Further, distances representing hits measured by these simulators are not hits of golf balls during actual golf play subject to usual variances in temperature, wind, and other atmospheric conditions. Instead, they are simulations which are physically measured by various types of sensing devices including sound wave detectors, and sensors measuring velocity, trajectory, and spin of the ball.
Also, these systems require simulation of play on specific golf courses. Because each golf course throughout the world is different from other courses in layout, design, and distances for each hole, it is exceedingly difficult to duplicate each layout as an instructional aid in the teaching of golf. To meet the needs of all golfers across the country, a great deal of time and expense would be required to enable the system to simulate the varied and numerous courses. The cost of these devices practically prohibit the average, individual golfer from owning and using or practicing with such devices. In addition to the relative high cost of such devices for individual golfers, most golfers prefer actual play rather than simulations of play.
U.S. Pat. No. 3,665,494 to Baumoel (1972) shows a handicap computer which takes into account the previous scores of the player and the courses where these scores were posted. This computer uses a punch card for input, which by today's standards, is impractical or obsolete. Handicaps are used to equalize competition, generally among members of golf clubs. For example, a scratch (zero) handicap player will give a seven handicap player seven strokes to equalize play in a round of golf. Other than indicating relative playing proficiency compared to other golfers, this device does nothing to improve a golfer's playing ability.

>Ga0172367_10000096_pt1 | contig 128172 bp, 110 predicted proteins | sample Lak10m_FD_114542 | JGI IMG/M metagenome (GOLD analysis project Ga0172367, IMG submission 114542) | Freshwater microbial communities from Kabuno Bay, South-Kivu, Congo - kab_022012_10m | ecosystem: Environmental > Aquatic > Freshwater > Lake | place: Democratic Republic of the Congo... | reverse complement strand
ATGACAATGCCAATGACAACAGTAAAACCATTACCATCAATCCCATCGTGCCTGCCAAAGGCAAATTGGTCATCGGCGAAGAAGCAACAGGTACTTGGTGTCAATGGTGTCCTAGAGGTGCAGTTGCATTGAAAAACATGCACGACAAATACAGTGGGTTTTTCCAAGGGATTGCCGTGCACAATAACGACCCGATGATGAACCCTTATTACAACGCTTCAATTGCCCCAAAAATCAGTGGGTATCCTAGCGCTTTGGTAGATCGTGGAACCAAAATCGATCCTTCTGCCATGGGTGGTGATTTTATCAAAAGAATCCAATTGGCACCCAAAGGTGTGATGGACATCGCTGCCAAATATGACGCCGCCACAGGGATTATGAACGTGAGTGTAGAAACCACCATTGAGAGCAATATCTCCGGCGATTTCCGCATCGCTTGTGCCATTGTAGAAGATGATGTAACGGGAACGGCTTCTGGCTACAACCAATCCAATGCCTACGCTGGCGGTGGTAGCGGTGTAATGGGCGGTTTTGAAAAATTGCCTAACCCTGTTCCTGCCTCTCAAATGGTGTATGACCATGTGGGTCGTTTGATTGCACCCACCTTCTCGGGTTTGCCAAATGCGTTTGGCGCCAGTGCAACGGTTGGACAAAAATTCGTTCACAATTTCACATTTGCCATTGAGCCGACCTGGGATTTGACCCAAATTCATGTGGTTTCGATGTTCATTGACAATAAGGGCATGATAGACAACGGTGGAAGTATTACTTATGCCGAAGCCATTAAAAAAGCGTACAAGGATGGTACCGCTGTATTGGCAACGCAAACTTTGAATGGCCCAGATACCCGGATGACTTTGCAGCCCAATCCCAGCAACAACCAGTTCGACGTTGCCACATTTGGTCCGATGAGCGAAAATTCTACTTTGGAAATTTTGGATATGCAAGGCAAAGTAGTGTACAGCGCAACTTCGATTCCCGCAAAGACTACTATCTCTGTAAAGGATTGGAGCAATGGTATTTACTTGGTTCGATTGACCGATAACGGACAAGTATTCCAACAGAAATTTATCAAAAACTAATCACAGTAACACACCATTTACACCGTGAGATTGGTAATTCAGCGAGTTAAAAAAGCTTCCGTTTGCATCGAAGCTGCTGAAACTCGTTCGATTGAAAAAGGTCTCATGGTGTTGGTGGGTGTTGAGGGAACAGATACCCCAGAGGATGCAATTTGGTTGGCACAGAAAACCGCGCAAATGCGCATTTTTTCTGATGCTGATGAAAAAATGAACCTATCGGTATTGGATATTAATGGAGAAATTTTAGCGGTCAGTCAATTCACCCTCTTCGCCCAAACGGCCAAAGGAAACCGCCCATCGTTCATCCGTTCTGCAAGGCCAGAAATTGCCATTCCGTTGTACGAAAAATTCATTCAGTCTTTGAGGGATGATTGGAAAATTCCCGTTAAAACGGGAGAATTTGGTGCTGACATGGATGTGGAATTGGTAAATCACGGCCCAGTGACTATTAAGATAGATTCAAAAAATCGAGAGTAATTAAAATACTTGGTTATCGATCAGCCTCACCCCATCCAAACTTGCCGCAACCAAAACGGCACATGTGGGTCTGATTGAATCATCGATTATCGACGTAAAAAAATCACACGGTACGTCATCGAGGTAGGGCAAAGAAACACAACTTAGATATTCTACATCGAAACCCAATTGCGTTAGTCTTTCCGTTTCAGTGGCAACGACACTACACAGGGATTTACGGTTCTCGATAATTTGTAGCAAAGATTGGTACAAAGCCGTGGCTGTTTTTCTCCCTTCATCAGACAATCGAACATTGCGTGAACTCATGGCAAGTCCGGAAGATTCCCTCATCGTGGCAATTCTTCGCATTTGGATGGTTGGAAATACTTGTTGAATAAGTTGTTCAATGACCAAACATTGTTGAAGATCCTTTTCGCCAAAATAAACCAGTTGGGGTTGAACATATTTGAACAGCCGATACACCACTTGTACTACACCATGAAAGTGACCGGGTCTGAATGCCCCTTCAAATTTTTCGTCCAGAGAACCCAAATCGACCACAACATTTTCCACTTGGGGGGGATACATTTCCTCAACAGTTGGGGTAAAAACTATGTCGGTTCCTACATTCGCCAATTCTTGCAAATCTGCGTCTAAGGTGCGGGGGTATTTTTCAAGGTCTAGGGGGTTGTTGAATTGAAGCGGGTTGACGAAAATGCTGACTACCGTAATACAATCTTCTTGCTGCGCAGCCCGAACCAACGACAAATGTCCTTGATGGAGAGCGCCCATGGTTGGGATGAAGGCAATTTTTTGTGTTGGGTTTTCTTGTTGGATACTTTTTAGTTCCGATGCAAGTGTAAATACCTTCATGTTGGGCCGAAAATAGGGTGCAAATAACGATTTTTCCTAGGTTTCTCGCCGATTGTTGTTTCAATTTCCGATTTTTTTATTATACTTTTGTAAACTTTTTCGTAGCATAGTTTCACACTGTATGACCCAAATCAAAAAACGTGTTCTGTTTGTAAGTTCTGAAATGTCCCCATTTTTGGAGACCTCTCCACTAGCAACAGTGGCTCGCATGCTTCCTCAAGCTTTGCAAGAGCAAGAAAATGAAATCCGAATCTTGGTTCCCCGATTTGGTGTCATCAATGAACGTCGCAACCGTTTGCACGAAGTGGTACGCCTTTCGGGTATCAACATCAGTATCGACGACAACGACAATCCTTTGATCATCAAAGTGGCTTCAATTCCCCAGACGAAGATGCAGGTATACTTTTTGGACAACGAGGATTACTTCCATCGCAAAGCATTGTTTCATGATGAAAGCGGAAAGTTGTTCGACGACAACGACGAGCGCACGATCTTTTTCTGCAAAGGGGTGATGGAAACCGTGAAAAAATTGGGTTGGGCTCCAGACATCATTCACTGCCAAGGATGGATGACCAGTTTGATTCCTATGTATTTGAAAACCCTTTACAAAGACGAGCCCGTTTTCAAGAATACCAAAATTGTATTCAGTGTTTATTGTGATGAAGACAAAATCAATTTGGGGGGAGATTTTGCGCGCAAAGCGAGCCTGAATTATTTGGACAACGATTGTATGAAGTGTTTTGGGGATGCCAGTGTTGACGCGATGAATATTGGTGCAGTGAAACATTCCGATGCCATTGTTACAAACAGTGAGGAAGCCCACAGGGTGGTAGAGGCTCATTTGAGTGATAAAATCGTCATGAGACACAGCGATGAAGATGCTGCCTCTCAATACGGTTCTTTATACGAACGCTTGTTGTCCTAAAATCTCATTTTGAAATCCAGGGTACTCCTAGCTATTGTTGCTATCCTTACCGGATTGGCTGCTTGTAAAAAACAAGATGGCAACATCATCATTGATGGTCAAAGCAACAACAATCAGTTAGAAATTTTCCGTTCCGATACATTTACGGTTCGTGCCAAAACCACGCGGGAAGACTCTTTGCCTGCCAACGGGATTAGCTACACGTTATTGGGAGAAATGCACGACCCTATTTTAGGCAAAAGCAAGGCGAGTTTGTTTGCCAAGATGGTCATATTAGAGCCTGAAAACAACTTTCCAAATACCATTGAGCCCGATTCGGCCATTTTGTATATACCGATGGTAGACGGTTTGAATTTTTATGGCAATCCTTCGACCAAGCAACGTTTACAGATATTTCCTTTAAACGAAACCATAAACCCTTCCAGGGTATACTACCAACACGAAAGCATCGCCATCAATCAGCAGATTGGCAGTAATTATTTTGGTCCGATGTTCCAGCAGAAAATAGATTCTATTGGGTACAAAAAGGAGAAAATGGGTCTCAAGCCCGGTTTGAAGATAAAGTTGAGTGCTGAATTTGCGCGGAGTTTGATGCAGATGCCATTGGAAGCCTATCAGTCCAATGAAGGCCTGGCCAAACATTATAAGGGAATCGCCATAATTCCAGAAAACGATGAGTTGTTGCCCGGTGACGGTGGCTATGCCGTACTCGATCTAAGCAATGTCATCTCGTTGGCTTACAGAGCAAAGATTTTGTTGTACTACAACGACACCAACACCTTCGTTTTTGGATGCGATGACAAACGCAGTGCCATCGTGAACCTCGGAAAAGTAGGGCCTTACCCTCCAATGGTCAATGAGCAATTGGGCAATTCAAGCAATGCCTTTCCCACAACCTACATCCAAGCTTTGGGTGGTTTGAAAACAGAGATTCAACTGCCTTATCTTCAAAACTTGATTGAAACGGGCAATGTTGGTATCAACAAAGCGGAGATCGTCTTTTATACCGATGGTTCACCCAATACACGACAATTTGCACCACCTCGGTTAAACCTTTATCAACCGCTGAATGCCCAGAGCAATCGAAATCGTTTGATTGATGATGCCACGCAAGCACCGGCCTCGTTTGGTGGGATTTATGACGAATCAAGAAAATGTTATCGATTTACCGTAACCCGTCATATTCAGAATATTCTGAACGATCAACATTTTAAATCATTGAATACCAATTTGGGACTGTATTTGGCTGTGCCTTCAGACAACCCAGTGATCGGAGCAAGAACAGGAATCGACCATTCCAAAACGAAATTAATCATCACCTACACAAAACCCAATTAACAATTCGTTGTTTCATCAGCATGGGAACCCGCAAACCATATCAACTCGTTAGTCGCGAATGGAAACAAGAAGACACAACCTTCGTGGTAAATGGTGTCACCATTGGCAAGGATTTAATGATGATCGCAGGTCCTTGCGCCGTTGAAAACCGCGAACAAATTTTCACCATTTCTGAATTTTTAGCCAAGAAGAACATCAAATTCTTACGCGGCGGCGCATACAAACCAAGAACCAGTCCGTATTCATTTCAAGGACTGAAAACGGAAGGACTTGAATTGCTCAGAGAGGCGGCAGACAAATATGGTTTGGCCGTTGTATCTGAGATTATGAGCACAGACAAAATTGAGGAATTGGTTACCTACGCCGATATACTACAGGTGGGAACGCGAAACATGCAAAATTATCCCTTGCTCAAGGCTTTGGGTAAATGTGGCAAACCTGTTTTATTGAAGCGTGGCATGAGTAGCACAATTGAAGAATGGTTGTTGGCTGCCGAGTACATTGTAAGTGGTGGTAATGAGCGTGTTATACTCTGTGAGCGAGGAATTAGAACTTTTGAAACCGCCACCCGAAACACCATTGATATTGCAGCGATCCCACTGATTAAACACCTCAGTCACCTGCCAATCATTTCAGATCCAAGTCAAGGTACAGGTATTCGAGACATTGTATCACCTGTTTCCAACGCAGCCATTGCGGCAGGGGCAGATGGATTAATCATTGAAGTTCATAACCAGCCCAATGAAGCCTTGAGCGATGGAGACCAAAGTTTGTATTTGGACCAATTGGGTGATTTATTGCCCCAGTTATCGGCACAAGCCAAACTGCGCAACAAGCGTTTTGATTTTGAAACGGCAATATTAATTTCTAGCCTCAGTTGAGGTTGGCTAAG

Sports Performance Research of Loveland, Colo. provides a computer statistical quality control system (1992) for golfers which presents a method of recording the distance of a golf shot, prior to making the shot, based on a player's estimate of the distance from the ball location to a target. In many cases, especially on a golf course with which a player is unfamiliar, such an estimate could be inadequate. This statement is verified by the user's manual which states: "If you can't make a good estimate of the distance, it is better to leave this column blank than to enter a poor guess."
Another instruction states: "Make an entry in the Yards to Target column whenever you can make a reasonable estimate of the distance from your ball to the pin." In view of the fact that pin locations are regularly moved daily, unless a player is informed of the exact location of each pin on each green, accurate estimates are further impaired.
In addition, the calculation of distances is further complicated by the requirement: "If you are making a shot from behind the green, enter a minus sign in front of the distance you enter. This notation tells GolfSQC [the associated program] your previous shot was hit too far."
This system uses a data gathering procedure requiring the use of specific, detailed Stroke Logging Charts and uses charts and graphs to display results of individual golf play. The system creates a profile of a golfer's game so the golfer can compare performance with a profile of professional golfers and others; however, the user's manual warns: "if less than 50% of your holes don't fit the templates or the round estimates are a lot different than your typical scores, GolfSQC probably isn't for you."